Brothers Solomon, TheReviewed By Peter Sobczynski
Posted 09/07/07 00:17:16
(Worth A Look)
It should be noted right up front that the title characters of the new comedy “The Brothers Solomon” are not the kind of cretinous idiots that you might expect to see based on the evidence of the trailers, commercials or even the one-sheet hanging in your local multiplex–they may be clueless and hopelessly naive to the extreme but they are not the kind of instantly unlikable twerps normally played by the likes of Adam Sandler or Rob Schneider. This is an important distinction to make because if they were cretins, it would have rendered the basic premise of the project–a couple of goofy brothers desperately trying to father a child–all but unplayable and it would have turned the resulting film into a bit of sheer unpleasantness that might have come across as being something closer in tone to the likes of “Dead Ringers” than to “Knocked Up.” Because the characters are essentially likable at their core, the premise never becomes as distasteful as it might have otherwise been and as a result, what may look on the surface to be just another lame “SNL” spinoff along the lines of “A Night at the Roxbury” or “The Ladies Man” turns out to be an endearingly daffy and unexpectedly funny comedy that is infinitely more hilarious than it looks or sounds.When we first meet our heroes, close-knit brothers John and Dean Solomon (Will Arnett and Will Forte), they are each out on the prowl trying to score with the ladies. Alas, a lifetime of home schooling and insular pursuits have left them wholly unsuited for social interaction and their attempts to woo the fairer sex are so dismally awkward that they would give the Fenstruk brothers pause–John learns the hard way that buying a strange woman her groceries does not immediately lead to her heart and Dean’s big date goes downhill when he greets the girl’s father in a manner that suggests what Michael did to Fredo before sending him to Tahoe. Disaster looms when their beloved father (Lee Majors) slips into a coma just after mentioning that his greatest desire would be to see his first grandchild. In an effort to keep him alive, the brothers decide to do everything they can to father a child and after some early missteps (one including a cameo appearance from the always-welcome Jenna Fischer), they come across Janine (Kristen Wiig), who offers to serve as a surrogate mother for $10,000. While the fertilization process comes easily enough (pun definitely intended), it soon becomes evident that the brothers have a lot–a lot–to learn about being responsible parents before the birth and so the rest of the film details with their struggles to prove their abilities to raise a child when it seems as if they are barely able to take care of themselves.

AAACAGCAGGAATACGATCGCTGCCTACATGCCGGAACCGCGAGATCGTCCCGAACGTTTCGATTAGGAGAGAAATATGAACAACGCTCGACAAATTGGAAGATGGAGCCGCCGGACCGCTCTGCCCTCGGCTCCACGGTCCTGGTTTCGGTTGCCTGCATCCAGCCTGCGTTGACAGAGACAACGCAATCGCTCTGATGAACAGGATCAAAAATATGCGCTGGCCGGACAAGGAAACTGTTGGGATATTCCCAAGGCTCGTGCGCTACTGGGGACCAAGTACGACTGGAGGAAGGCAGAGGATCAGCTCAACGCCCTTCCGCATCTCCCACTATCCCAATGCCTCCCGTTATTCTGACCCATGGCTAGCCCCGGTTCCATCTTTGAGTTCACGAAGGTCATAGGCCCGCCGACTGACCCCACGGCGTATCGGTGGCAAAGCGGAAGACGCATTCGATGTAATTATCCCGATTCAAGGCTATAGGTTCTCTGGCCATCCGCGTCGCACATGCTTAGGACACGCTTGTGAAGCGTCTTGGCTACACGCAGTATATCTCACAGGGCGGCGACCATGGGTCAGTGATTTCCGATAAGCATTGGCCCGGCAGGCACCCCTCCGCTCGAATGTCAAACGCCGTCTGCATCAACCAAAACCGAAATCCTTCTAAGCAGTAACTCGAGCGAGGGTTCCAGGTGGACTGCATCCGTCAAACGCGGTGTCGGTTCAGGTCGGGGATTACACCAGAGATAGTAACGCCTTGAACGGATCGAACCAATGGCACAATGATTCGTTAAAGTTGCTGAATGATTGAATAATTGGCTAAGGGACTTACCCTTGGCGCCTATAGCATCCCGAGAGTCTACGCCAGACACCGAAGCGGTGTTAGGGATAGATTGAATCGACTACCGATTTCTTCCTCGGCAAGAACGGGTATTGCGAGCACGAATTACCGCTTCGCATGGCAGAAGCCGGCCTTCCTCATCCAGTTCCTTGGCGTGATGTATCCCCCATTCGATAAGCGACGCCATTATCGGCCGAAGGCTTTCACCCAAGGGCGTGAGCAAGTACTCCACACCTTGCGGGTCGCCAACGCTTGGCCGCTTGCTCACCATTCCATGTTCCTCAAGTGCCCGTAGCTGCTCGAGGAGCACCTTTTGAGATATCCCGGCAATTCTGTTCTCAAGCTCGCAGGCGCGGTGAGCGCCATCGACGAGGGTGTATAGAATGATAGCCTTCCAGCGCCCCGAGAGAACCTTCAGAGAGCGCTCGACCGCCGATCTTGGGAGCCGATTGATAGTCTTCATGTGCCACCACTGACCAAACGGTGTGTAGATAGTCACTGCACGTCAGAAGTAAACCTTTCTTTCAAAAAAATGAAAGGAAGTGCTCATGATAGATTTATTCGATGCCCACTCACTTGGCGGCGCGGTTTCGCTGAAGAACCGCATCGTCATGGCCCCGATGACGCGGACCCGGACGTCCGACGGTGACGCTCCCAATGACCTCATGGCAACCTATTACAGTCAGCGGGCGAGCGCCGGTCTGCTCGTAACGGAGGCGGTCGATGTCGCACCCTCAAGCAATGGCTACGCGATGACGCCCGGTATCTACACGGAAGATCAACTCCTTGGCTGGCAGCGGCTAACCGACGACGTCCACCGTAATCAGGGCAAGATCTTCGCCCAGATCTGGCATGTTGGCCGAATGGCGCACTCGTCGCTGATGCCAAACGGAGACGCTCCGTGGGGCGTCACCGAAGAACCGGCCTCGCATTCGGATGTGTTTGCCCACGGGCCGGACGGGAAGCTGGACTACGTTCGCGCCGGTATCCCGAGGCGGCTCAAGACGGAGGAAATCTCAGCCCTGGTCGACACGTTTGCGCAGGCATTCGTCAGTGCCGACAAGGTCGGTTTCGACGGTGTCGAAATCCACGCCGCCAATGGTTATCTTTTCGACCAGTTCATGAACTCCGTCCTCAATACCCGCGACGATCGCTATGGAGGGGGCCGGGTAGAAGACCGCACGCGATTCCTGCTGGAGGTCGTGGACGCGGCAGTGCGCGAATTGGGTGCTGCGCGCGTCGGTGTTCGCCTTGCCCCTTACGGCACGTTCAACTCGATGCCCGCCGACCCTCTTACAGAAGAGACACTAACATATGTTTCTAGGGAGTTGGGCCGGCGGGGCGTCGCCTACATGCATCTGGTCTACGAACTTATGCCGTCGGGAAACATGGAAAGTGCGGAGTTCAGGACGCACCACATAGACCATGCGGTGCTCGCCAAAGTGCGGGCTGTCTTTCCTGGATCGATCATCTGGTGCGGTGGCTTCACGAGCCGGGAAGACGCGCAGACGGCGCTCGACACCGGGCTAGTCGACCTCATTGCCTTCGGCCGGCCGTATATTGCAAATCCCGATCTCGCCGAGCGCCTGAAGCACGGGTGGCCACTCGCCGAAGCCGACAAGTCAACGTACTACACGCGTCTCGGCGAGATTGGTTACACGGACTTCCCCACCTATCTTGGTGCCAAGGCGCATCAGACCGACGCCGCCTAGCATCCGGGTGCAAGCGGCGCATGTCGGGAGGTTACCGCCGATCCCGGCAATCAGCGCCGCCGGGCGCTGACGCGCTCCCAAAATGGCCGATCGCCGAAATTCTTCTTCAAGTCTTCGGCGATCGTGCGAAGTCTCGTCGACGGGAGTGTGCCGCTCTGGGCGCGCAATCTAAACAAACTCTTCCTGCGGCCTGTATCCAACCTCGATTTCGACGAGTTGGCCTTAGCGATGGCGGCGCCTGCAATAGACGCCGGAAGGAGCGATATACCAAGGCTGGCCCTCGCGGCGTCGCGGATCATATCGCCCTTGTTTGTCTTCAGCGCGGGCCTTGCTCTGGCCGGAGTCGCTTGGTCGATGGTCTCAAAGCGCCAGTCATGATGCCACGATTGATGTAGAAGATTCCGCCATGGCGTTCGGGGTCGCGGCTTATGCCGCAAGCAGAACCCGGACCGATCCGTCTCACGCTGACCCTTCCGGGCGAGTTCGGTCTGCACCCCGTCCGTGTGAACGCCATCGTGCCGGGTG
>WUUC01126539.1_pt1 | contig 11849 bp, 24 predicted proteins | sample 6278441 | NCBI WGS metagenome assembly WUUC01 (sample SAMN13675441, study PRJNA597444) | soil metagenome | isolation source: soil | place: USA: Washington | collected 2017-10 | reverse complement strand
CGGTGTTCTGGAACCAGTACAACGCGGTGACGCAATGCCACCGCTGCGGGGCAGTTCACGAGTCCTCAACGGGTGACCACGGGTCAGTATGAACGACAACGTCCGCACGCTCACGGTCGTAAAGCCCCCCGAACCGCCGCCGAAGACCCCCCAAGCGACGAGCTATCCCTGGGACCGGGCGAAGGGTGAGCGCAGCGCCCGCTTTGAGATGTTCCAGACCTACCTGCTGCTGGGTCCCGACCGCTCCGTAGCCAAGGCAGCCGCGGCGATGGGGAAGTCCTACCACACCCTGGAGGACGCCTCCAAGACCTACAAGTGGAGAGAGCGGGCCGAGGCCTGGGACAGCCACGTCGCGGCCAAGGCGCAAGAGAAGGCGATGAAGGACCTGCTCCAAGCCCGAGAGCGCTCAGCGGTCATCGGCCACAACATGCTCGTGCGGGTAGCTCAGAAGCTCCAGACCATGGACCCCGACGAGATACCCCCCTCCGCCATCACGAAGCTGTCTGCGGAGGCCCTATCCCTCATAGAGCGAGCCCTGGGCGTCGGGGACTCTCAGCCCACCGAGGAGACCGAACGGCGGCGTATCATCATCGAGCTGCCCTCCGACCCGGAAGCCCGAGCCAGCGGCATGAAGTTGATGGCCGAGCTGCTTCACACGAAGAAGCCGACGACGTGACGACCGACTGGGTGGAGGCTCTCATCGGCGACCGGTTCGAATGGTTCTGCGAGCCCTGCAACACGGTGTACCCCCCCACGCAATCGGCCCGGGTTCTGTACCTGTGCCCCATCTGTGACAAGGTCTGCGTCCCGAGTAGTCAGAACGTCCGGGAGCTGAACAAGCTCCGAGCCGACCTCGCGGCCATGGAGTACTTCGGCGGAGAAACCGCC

As plots go, this is about as threadbare as they come and it quickly becomes evident that “The Brothers Solomon” is going to simply be a bunch of gag scenes loosely strung together by the most tenuous narrative possible. This is not always a good sign for a comedy, as the few of you who actually saw “Hot Rod” can attest, but in the case of this film, it works because the situations dreamed up by screenwriter Forte are unusually inspired–the delirious daftness of some of the jokes may remind you of some of the stranger W.C. Fields vehicles in their surrealistic silliness. At several points in the film, it seems as if the joke is going to go in one direction only to spin off into wholly unanticipated areas, such as the requisite visit to the sperm bank and its unusually eclectic magazine rack. At other times, the laughs come from thoroughly bizarre bits of business that come out of nowhere and absolutely blindside you with their weirdo humor–I’m thinking of the exceedingly strange game of darts played by the brothers and the way in which John commemorates his brief hot-tub rendezvous with a sexy neighbor (Malin Akerman) by doing something unspeakable to the wet footprint she leaves on the deck as she flees in revulsion. Then there are the jokes that figure out a way to combine both approaches–the single funniest bit in the film is one involving a banner being towed by an airplane that starts off funny, twists around into something even funnier and then manages to somehow come up with the perfect topper for the end of the scene. While much of the credit should go to the screenplay, the saving grace for many of the gags is the way that Arnett and Forte throw themselves into the weirdness with heedless abandon–the characters they are play are utter loons but they portray them in such a straightforward manner that you can’t help but sort of like them, even after you get a load of their methods of training for the unpleasant duty of diaper changingTo be fair, “The Brothers Solomon” doesn’t quite hit the comic peaks of “Superbad” or even “Knocked Up”–some of the scenes are admittedly hit-and-miss, there is an entire subplot involving John’s efforts to woo his sexy neighbor that appears to exist only to get Malin Akerman into a tiny bikini (not that there is anything wrong with that) and the last few minutes of the film begin to traffic in the kind of treacly sentiment that it studiously avoided up until that point–and I am certain that no one will be mistaking it for a masterpiece of the genre anytime soon. That said, it packs a lot of amusingly rude gags into its relatively brief running time and as the end credits begin to roll, you may find yourself as surprised over how much you laughed as I was. At the very least, I can pretty much guarantee that if you do see “The Brothers Solomon,” you will never, ever be able to listen to the theme song from “St. Elmo’s Fire” in the same way again.
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